"In cooking, as in all the arts, simplicity is a sign of perfection." - Curnonsky

Wednesday, February 13, 2008

Friday Night Lights: There Goes The Neighborhood

Wow, did I go on a rant during the first commercial break of this episode of Friday Night Lights. First a murder plot, now a horribly fake CGI tornado? What was this show coming to?

But this time, I needn't have worried. Yes, the tornado was pretty awful — but it set up a story that put football front and center at last. The rest of the episode outweighed the cheesiness of the setup.

I think I love Friday Night Lights best when Eric Taylor gets to be Coach Taylor, and he was all Coach in this episode. Having a rival at his school was a test of character, and no matter how much Coach told his guys to respect their rivals, things were bound to get messy. (Literally messy, in this case, with shaving cream and food fights and even pee-soaked towels — ew.) Coach tried to set an example, to put his rival in his place while still being civil — but every so often, even Eric Taylor needs to throw someone up against a wall and tell him what's what. Did anyone else literally pump their fist at the TV?

Speaking of close quarters: Riggins living in the Taylors' garage was probably too perfect a setup to last for long, but I love the way it shook up the family and picked on Shelly and Tami's insecurities. Riggins brought their issues to the forefront — Shelly ogling him, Tami accusing her of flirting, Shelly calling Tami on treating her like a child, and so on. Tami telling Shelly it's no wonder she's single is probably the most hurtful thing she could have said; likewise, Shelly spitting back that Gracie's doctor says hello got to the heart of Tami's fears about work and family.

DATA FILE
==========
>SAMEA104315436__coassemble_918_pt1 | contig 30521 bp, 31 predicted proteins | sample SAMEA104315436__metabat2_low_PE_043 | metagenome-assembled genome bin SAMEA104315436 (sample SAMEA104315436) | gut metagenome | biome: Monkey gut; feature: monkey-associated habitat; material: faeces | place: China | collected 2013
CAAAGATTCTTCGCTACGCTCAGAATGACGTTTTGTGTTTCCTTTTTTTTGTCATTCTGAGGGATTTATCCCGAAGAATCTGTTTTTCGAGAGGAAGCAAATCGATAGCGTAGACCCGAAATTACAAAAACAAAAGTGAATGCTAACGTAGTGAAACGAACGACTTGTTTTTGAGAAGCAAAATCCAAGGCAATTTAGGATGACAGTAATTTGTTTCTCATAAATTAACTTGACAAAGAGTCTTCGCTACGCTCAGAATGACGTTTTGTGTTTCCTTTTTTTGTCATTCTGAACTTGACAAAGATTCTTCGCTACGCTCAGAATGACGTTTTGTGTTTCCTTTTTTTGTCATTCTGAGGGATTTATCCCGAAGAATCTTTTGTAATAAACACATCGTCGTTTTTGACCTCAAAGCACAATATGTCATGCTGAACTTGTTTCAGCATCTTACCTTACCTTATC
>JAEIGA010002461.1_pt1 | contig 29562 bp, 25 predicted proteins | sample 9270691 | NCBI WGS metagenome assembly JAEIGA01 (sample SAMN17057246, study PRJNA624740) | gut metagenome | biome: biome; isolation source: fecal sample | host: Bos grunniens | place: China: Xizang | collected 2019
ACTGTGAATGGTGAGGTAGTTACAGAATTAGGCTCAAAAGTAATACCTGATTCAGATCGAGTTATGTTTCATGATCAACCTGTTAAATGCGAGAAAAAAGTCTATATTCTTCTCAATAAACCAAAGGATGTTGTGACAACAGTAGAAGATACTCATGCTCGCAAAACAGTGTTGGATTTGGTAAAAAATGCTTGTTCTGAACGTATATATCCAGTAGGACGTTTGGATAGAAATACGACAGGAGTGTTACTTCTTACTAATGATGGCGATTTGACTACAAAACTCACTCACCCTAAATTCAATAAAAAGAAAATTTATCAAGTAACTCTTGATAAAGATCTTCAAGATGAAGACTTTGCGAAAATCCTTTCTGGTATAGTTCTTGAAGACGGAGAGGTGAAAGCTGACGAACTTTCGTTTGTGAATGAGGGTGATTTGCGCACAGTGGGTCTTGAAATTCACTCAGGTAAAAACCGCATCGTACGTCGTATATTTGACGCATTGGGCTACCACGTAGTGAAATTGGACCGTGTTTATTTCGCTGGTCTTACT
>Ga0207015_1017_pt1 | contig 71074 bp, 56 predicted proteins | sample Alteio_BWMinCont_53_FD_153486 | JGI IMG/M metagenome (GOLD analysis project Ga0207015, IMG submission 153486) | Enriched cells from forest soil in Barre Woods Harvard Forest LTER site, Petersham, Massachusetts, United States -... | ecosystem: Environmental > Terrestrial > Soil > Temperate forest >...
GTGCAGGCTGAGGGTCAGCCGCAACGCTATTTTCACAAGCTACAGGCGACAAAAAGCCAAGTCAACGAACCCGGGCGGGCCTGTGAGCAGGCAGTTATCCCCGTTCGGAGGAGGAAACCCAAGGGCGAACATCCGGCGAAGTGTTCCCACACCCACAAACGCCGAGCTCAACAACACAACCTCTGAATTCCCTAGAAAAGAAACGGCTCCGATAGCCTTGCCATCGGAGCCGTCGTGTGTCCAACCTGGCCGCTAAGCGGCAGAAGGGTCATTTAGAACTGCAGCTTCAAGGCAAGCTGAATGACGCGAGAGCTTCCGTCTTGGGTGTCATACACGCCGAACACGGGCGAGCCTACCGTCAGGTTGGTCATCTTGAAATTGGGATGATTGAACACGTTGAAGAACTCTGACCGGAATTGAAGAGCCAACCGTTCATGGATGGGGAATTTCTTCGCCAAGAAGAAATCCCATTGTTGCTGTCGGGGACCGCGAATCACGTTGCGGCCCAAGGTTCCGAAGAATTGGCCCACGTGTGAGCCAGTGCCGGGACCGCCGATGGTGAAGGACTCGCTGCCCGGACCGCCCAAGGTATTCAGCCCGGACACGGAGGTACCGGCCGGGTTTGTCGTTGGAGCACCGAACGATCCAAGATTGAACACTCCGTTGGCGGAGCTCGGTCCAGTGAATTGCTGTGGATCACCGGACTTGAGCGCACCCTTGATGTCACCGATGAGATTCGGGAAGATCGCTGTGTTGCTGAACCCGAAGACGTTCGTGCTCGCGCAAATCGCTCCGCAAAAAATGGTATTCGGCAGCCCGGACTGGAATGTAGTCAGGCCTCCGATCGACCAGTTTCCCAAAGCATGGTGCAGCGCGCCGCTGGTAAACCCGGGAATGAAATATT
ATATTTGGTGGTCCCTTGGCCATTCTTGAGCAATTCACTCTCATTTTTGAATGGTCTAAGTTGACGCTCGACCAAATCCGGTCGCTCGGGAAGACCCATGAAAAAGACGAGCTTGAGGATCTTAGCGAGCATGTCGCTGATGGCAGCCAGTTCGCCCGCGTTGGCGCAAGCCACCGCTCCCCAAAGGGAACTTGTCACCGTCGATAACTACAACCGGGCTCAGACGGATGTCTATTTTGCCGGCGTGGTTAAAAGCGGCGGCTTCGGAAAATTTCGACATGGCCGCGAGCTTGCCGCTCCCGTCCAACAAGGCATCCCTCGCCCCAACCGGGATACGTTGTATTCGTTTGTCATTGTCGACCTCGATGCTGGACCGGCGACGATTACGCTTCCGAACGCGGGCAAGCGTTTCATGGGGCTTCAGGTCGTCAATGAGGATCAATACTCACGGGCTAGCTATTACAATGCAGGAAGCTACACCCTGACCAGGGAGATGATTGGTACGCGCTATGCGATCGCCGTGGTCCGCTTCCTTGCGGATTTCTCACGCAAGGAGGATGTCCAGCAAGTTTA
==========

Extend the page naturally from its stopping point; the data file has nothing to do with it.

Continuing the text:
And Julie's part in it was no less brilliant. I'm a little surprised Julie and Riggins ended up at the same party, but hey. How tragic that Riggins stepped up in a big way, slapping Julie's drunken suitor down, just before getting caught hovering over Julie in what appeared to be a compromising situation. Granted, when you're putting Coach's 16-year-old daughter to bed, no amount of "it's not what it looks like" can save you. But Riggins was anything but provocative there; he was downright brotherly.

The tornado's aftermath swept up Tyra and Landry, too — and while I liked their storyline, it also bugged me. Landry has always thought he's tougher than he is, so I wasn't surprised to see him taking on Tyra's suitor. I also wasn't surprised to find Tyra struggling to figure out Landry's place in her life right now; she no longer needs him, and it's true that normally, a guy like him wouldn't be seen with a girl like her. My problem: The murder is practically a non issue now. How would there be gossip about Landry and Tyra being together without any chatter about how, oh, you know, Landry killed a guy, possibly for her? Nothing in this episode seemed like it needed the murder plot to set it up.

Some other thoughts:

Buddy Garrity: Worst salesman ever? His "I love you" pitch to Pam was an honest try, but I think he's going to have to accept that he lost his wife to some tofu-eating hippie.

Best line of the night: Either Lois's "What does he smell like?" or Coach's "I want lasagna."

So Matt and Carlotta are still together. Yawn.

No comments: